If you were to be asked, "Who is a hero?" I'm pretty sure the answers would be grouped in a few common responses. Depending on the age of the person answering, you will get Superman, Captain America, or Wonder Woman. You will also get answers such as a soldier or vet, the military leader, political leader, sports star, and definitely the humanitarian activist. If you keep asking different people you will also find answers of people's family; their mom or dad, their grandparent, etc. So, who besides the fictitious crime fighter, the soldier, the fireman or police officer, mom, grandpa, Michael Jordan, and MLK are heroes? I'm here to tell you about another type of hero. And its the kind of hero that is becoming extinct in today's society.
The typical "hero" is generally divided in to two categories. There are those heroes that took action, think of the soldier who sacrifices himself for his platoon or the fireman who rushes into a burning building to save a family while risking his own life. There are countless stories of these types of heroes. They are brave and show courage as part of their job. When shit is going downhill and getting out of control, they run toward the flame instead of seeking safety from the flame. Then there are those heroes who take a stand without taking action. These are the activists who refuse to retaliate against their oppressors. They are the Nelson Mandelas, Ghandis, and the many civil rights activists that fought for their causes without violently or physically taking action. (Now I completely understand that "not taking action" is an "action" and I understand that these type of heroes are equally brave and risk their lives in different ways, so lets not get caught up in the semantics.) The commonality between both of these type of heroes is that they save the day, defeat the bad guys, or accomplish their goal under the lights of public recognition. History changes, people cheer, medals get awarded, etc. They are easy to notice because what they did (or didn't do) made an impact on society. Their valor, mission, and accomplishments in their field are extraordinary and far beyond average.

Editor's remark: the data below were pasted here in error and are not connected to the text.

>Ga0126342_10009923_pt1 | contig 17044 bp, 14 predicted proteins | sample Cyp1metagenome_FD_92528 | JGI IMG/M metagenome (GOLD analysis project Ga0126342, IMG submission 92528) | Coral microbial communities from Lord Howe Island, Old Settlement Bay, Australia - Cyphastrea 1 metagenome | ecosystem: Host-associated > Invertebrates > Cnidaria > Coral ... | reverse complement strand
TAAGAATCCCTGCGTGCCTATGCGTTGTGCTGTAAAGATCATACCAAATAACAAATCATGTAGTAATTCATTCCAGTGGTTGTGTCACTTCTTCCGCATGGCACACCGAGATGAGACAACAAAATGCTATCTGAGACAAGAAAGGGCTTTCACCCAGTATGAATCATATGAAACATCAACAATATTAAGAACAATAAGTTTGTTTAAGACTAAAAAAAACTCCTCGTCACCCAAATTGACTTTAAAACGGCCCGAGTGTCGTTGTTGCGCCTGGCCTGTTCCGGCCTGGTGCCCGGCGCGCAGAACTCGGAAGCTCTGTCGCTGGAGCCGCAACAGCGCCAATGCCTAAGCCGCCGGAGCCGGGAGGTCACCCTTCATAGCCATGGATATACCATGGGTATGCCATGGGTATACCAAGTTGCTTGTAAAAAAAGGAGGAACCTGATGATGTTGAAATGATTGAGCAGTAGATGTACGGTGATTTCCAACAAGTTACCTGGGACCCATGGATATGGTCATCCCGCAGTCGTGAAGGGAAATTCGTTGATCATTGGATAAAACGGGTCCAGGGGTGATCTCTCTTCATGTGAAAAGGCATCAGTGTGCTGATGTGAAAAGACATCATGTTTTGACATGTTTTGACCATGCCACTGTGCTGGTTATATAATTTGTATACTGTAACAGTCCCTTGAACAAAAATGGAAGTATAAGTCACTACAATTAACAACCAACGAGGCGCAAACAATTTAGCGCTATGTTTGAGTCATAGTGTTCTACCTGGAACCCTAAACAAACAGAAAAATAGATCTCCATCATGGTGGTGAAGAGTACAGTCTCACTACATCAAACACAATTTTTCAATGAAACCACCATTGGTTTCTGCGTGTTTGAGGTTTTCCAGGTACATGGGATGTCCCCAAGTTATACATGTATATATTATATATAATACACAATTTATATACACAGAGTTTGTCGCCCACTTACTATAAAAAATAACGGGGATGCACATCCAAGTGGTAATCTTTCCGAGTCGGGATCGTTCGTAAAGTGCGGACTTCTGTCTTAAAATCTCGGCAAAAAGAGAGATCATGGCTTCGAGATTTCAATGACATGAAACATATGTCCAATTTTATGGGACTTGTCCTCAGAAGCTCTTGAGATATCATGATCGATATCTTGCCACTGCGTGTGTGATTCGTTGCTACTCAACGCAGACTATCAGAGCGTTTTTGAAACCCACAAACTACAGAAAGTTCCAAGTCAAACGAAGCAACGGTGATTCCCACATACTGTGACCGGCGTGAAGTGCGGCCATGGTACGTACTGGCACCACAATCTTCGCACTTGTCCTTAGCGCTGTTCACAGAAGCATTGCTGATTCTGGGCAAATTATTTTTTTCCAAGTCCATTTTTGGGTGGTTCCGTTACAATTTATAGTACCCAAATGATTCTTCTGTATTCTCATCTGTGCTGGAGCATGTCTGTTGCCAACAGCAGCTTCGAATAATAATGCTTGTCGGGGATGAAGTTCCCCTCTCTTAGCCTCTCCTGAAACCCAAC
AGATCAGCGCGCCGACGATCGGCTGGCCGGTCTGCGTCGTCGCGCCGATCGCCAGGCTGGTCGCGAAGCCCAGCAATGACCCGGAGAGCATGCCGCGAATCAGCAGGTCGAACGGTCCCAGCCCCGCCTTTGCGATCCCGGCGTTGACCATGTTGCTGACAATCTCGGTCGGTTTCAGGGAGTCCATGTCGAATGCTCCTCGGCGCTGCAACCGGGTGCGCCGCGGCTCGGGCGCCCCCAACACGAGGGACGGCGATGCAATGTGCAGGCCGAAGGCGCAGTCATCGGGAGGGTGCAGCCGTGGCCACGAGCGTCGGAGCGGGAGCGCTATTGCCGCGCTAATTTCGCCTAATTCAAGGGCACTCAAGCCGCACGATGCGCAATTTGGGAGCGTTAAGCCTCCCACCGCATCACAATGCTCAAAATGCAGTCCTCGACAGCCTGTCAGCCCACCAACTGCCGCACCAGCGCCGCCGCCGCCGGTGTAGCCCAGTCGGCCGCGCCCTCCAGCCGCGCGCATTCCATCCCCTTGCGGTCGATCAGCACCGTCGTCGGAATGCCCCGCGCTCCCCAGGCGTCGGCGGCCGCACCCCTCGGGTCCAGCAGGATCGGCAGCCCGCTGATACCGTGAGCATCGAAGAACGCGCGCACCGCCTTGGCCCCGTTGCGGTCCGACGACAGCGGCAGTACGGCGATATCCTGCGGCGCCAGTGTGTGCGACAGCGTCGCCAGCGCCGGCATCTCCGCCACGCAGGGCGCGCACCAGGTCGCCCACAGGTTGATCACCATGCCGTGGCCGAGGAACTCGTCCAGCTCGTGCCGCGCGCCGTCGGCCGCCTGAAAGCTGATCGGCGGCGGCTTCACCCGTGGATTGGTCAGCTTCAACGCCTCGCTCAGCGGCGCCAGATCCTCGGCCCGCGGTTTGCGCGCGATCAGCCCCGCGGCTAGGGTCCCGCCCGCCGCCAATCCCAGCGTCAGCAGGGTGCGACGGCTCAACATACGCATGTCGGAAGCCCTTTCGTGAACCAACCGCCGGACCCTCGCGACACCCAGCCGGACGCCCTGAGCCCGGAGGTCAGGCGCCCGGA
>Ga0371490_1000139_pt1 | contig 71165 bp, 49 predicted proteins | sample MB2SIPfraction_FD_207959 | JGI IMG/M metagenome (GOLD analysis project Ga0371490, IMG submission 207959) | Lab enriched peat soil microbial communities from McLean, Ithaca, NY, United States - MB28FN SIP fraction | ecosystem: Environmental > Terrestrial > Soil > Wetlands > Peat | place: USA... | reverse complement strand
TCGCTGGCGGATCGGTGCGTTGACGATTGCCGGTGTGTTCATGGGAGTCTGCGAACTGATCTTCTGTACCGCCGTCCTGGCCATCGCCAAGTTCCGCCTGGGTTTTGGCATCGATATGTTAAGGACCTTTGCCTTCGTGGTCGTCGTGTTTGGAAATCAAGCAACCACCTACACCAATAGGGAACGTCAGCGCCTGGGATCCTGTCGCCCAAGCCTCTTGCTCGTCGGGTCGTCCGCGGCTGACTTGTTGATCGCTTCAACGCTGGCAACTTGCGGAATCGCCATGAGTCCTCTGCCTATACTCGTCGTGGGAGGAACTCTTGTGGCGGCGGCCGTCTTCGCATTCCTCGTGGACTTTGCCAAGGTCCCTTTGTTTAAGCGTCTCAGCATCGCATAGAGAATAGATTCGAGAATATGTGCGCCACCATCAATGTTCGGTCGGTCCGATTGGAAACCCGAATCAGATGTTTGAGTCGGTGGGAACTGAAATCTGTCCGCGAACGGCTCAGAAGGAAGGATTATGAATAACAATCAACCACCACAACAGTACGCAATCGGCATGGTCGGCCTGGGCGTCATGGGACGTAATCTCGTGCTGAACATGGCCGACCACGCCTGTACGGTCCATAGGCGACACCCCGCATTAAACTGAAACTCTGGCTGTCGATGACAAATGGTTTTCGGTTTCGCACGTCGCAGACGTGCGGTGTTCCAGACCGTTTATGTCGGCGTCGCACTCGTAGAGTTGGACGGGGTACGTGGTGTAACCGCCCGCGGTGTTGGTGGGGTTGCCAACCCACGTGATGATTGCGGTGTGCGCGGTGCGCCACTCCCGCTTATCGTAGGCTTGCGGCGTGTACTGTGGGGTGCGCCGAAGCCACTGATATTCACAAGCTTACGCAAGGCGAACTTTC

So here is where I think we are missing the another kind of "hero". What about Joe? Joe is an average guy who grew up in middle class America. He wasn't extraordinarily smart or discover a new cure for an illness. Joe isn't exceptional with any particular talent in things like sports, music, or the arts. He didn't join the military and dodge bullets to 'protect' our freedom. Joe wasn't active in social causes and he doesn't put his life on the line to 'protect and serve' his community. Joe is simply average.
What makes Joe a hero is all of the things he's not. But mostly, Joe is a hero because he IS NOT and will never be in the public eye. Joe is a worker. He goes out and finds a job that pays a modest salary and he shows up every day. This is the important part. He doesn't complain or wish he had a different life. He doesn't take short cuts or call in sick. He models a durability that is rare these days. He is proud of what he has accomplished in life. Proud of the work that he does every day. And Joe doesn't have a "dream job", he has "a job". And he does it well. He loves his kids and wife, and teaches them the values of family, responsibility, and work ethic. He is happy in 'the grind'. Joe doesn't blame anyone for things in his life. He is happy to go through life in the same job, same house, and he looks forward to very simple things like dinner with his family. Joe isn't settling, he is realistic. He is the backbone of what made our country great. Unlike his contemporaries, he isn't jilted because he is not the boss, or doesn't make as much as Steve down the street. He doesn't have unrealistic visions of catching the winning touchdown in the Super Bowl. He is grounded in his reality and he LOVES it. Joe has the grit to grind out 30-40 years of solid work, live a good life, and rest easy knowing he did it well. There is no parade for Joe, no distinguished guest awards dinner, or even a write up in the local paper. He is the American worker. He isn't scared of the mundane. He faces it with equal courage as did the stereo typical heroes mentioned above. Joe works week in and week out, never knowing that he is a hero. He doesn't seek or want to be recognized. He has "staying power" and the ability to endure the mundane. His heroism isn't flashy or highlighted, in fact it is the anonymity that makes Joe a hero. Joe is the factory worker, the train operator, the construction worker, the landscaper, the farmer, and the mid-level business professional. He is up when the alarm clock goes off and he is home for dinner. He doesn't have a promotion in the near future, or a life threatening mission to take on this week. He has the same job he had 25 years ago. He will wake up tomorrow to make same product or service that he did today, last year, and 10 years ago. Joe doesn't fight the ordinary or average. He isn't unsettled by taking his place in the world and working hard. Joe has grit. Joe shows durability. Joe is the "other hero" who society should recognize but never will. And Joe is happy with or without our distinction.